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Doyle offers another lucid, inspiring chronicle of female empowerment and the rewards of self-awareness and renewal.

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UNTAMED

More life reflections from the bestselling author on themes of societal captivity and the catharsis of personal freedom.

In her third book, Doyle (Love Warrior, 2016, etc.) begins with a life-changing event. “Four years ago,” she writes, “married to the father of my three children, I fell in love with a woman.” That woman, Abby Wambach, would become her wife. Emblematically arranged into three sections—“Caged,” “Keys,” “Freedom”—the narrative offers, among other elements, vignettes about the soulful author’s girlhood, when she was bulimic and felt like a zoo animal, a “caged girl made for wide-open skies.” She followed the path that seemed right and appropriate based on her Catholic upbringing and adolescent conditioning. After a downward spiral into “drinking, drugging, and purging,” Doyle found sobriety and the authentic self she’d been suppressing. Still, there was trouble: Straining an already troubled marriage was her husband’s infidelity, which eventually led to life-altering choices and the discovery of a love she’d never experienced before. Throughout the book, Doyle remains open and candid, whether she’s admitting to rigging a high school homecoming court election or denouncing the doting perfectionism of “cream cheese parenting,” which is about “giving your children the best of everything.” The author’s fears and concerns are often mirrored by real-world issues: gender roles and bias, white privilege, racism, and religion-fueled homophobia and hypocrisy. Some stories merely skim the surface of larger issues, but Doyle revisits them in later sections and digs deeper, using friends and familial references to personify their impact on her life, both past and present. Shorter pieces, some only a page in length, manage to effectively translate an emotional gut punch, as when Doyle’s therapist called her blooming extramarital lesbian love a “dangerous distraction.” Ultimately, the narrative is an in-depth look at a courageous woman eager to share the wealth of her experiences by embracing vulnerability and reclaiming her inner strength and resiliency.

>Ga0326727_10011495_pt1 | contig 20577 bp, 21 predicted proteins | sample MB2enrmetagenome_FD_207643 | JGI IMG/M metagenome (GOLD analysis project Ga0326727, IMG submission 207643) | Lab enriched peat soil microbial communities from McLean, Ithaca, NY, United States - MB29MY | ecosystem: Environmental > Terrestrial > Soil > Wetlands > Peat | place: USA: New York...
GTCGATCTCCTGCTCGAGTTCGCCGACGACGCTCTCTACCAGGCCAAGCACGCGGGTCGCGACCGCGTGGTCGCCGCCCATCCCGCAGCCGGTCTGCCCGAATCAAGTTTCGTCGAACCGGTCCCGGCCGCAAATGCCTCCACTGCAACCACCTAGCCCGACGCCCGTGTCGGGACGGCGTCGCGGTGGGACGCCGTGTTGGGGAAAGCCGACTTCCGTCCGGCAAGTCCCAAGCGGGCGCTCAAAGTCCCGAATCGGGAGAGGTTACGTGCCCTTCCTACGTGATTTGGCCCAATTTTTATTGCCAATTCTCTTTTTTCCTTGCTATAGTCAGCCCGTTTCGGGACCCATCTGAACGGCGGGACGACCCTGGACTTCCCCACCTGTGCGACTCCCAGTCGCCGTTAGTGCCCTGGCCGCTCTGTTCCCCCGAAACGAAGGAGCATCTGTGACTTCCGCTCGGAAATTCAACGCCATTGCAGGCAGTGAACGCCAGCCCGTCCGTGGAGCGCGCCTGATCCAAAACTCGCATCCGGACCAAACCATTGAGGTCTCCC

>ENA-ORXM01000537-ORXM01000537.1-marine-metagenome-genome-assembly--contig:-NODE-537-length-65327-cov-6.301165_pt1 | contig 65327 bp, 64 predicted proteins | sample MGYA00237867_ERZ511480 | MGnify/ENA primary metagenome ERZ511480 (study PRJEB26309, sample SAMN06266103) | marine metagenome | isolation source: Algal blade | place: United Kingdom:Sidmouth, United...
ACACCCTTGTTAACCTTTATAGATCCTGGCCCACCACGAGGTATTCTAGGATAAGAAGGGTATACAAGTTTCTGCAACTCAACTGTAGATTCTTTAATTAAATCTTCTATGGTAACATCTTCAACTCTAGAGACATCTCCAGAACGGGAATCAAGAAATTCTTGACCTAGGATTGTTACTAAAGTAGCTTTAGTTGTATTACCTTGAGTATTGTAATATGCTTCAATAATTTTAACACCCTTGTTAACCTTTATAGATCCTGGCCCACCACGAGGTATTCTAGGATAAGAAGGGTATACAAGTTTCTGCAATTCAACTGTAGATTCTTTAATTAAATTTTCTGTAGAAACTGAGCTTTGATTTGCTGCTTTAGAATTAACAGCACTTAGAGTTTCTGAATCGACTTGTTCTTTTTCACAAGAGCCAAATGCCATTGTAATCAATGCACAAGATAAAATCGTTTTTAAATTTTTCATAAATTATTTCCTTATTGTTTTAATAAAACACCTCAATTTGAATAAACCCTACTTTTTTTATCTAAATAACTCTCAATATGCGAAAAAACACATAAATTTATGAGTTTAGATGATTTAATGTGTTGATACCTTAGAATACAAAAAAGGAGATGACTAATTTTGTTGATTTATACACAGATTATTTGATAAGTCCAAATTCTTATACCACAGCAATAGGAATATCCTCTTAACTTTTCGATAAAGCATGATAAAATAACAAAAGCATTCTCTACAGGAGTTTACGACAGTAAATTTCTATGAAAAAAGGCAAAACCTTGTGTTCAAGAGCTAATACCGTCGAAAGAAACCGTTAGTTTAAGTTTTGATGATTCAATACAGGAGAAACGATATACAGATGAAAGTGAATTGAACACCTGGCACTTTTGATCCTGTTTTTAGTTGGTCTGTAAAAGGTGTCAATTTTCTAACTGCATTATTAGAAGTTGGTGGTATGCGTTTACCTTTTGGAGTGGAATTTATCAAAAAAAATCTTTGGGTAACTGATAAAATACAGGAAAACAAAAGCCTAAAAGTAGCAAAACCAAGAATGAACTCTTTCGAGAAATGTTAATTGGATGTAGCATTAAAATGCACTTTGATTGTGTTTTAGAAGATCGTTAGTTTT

Doyle offers another lucid, inspiring chronicle of female empowerment and the rewards of self-awareness and renewal.